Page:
Ashley Canady, 30, who has lived in the McDougald Terrace community for 11 years, said she was standing on her back porch, smoking a cigarette, when she heard gunshots Tuesday.
She said Barkley was a familiar face in the community and was at a community safety meeting late last month.
“He talked to the kids,” she said. “He showed them how to use their safety belt, so they can be seen outside after dark.”
Canady said the master officer also participated in the neighborhood’s National Night Out activities this year.
Durham Police Chief C.J. Davis and members of her command staff met with some of the residents Wednesday afternoon.
We’re here meeting with the community to let them know we are here. We are sensitive to what happened.
Durham Police Chief C.J. Davis
“We’re here meeting with the community to let them know we are here,” she said after the meeting. “We are sensitive to what happened.”
Her sentiments were echoed by Deputy Chief Anthony Marsh, who said the department knew members of the community “are hurting.”
“We’re hurting too,” he said. “It’s a loss for the community. It’s a loss for us as well.”
Southerland was hurt during a struggle with Clark and was treated at Duke University Hospital for a leg injury and released, police said. The victim and the officers all are African American.
Police said the shooting happened while the three officers were talking to Clark about previous violent incidents in the area. The three were wearing uniforms and had been canvassing the housing community for information, Davis said.
A gun that did not belong to police was found next to the man’s body, Davis said. None of the officers was hit by gunfire.
Tuesday’s shooting was the fourth fatal officer-involved shooting in Durham since 2013. It came less than 24 hours after the Durham City Council approved the purchase of police body cameras.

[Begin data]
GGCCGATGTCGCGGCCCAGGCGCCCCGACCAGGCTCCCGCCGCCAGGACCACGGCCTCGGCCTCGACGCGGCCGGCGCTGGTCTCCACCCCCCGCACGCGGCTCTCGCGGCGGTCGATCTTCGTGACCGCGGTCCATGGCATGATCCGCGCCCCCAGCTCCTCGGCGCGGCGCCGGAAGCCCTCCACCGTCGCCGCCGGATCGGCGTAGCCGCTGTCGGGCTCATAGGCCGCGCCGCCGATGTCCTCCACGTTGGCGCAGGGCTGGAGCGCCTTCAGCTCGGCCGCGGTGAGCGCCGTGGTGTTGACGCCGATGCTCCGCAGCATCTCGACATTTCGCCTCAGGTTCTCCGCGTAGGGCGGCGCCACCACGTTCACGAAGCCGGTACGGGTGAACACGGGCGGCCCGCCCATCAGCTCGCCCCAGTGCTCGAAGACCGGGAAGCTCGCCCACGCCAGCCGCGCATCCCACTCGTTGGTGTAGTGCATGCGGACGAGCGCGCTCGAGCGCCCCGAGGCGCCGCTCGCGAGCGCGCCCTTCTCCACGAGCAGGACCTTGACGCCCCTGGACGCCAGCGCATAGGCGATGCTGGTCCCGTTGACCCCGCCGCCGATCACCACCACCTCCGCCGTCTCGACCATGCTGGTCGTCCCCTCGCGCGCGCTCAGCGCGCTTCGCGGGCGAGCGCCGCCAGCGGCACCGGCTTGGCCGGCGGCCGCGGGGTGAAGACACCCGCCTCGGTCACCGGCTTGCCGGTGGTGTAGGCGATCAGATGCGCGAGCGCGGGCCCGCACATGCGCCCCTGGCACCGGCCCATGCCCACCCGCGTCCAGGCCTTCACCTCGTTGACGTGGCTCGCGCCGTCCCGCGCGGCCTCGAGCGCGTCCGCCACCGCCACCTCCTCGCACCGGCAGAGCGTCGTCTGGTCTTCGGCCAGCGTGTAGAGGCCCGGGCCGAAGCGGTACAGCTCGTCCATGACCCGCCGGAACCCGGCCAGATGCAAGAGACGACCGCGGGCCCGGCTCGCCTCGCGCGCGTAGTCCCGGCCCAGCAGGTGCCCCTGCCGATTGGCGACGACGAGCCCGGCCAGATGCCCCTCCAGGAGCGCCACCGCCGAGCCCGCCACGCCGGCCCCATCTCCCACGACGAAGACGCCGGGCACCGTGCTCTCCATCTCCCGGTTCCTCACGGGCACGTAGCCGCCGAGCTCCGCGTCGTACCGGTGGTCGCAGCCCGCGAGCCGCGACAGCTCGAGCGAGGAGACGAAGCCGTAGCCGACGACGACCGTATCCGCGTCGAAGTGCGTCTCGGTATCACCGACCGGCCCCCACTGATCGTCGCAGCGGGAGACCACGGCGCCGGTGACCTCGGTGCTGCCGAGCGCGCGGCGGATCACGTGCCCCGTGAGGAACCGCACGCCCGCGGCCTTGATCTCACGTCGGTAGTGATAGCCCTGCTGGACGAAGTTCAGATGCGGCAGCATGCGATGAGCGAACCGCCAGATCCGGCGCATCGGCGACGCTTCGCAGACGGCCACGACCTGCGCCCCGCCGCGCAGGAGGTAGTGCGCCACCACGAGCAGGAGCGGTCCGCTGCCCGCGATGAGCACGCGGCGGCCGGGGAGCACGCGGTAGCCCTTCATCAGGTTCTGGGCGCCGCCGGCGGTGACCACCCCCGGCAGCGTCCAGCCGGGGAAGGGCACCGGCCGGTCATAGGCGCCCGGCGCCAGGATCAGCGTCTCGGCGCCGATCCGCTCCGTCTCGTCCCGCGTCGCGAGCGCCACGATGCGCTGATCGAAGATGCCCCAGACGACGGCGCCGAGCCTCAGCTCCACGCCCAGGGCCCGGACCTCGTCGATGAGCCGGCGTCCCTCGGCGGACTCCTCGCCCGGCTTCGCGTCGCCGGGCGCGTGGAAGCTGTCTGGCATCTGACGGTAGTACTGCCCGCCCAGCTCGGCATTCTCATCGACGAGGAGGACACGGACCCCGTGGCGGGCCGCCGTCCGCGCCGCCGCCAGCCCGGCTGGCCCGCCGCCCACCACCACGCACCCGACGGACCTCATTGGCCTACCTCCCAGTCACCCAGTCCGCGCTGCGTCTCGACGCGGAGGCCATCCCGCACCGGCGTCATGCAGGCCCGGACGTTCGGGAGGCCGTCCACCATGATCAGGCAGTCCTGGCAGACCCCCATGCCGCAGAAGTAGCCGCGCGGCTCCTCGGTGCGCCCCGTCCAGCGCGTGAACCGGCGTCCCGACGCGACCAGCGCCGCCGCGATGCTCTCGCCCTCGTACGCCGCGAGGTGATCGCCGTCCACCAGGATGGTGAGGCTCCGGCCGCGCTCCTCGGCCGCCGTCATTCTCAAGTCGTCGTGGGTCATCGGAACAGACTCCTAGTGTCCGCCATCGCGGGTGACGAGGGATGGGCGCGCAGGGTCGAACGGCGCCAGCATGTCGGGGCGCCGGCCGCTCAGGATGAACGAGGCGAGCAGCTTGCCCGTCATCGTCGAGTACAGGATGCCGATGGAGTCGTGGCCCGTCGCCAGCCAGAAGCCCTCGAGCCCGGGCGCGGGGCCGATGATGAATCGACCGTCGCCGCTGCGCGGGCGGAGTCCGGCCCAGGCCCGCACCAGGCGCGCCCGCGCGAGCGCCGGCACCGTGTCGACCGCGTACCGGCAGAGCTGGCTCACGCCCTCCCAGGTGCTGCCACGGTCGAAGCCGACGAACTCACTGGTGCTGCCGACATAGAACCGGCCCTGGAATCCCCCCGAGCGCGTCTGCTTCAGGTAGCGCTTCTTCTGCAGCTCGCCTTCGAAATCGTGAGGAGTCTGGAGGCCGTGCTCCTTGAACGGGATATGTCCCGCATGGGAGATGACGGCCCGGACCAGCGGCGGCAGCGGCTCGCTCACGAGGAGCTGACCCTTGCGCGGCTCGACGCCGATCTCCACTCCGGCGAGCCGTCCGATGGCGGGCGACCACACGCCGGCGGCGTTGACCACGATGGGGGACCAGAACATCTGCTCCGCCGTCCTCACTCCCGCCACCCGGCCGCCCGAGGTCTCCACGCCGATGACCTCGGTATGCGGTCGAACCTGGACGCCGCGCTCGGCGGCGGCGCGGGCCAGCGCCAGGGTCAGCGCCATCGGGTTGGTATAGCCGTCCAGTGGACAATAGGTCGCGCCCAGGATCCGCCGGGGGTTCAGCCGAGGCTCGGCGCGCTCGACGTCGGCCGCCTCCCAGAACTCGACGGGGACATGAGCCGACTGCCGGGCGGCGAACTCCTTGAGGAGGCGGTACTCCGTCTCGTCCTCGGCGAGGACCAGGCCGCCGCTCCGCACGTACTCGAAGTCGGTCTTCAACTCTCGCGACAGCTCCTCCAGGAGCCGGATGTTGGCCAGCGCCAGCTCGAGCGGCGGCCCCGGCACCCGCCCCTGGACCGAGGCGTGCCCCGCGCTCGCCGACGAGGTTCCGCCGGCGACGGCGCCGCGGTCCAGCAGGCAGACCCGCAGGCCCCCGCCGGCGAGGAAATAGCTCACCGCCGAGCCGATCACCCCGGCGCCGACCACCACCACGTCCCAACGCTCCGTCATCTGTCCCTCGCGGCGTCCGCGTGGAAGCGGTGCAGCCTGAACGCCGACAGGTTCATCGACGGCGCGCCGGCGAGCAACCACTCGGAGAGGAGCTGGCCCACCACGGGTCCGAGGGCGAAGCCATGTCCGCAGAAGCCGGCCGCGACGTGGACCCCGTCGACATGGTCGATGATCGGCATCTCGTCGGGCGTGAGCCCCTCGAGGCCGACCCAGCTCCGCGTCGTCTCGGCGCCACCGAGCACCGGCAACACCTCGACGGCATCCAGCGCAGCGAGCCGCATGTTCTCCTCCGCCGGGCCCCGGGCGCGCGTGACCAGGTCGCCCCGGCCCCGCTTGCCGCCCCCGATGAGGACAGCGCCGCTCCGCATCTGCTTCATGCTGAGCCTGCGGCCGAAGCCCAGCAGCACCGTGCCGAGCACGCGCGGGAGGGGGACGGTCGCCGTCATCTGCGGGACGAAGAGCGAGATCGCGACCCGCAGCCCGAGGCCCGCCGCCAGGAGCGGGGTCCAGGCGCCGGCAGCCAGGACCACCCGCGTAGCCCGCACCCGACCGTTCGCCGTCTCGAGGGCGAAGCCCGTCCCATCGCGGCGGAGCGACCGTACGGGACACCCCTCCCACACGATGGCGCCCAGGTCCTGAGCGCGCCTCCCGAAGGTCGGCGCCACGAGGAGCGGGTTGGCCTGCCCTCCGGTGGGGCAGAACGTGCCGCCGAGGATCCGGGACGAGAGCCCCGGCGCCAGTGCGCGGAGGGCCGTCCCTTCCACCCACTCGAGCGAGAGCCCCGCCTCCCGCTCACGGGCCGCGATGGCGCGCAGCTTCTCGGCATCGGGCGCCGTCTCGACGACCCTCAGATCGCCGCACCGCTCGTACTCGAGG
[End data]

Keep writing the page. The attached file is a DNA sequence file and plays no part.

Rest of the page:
A 2006 News & Observer story reported that Barkley was accused by a Durham woman of using excessive force when he used a flashlight to break up a fight between two girls outside Jordan High School. Capricia Crennell, who was 15 at the time, suffered a skull fracture from the incident. Barkley was working an off-duty assignment for a basketball game at the school.
A 2015 N&O story reported that the police department’s Internal Affairs office had sustained a claim that Southerland, who was listed as being an investigator at the time, had used excessive force by using a Taser stun gun on a teenage boy while working with other officers to break up a family quarrel.
The three officers involved in Tuesday’s shooting were members of the Violent Incident Response Team, which focuses on “gathering intelligence and following up on violent-crime incidents,” according to a Police Department statement.
After the shooting, the police reached out to local ministers to help encourage dialogue, Davis said, as well as Anthony Scott, the director of the Durham Housing Authority, which operates McDougald Terrace.
No dash camera footage caught the incident, but the Police Department is asking any individuals with video to share the information.
A community coalition called Fostering Alternative Drug Enforcement (FADE) released a statement after the shooting saying “community policing killed this young man.”
The Police Department was in the neighborhood “not because anyone had called them to be,” but because they decided to put this neighborhood under surveillance, the statement said.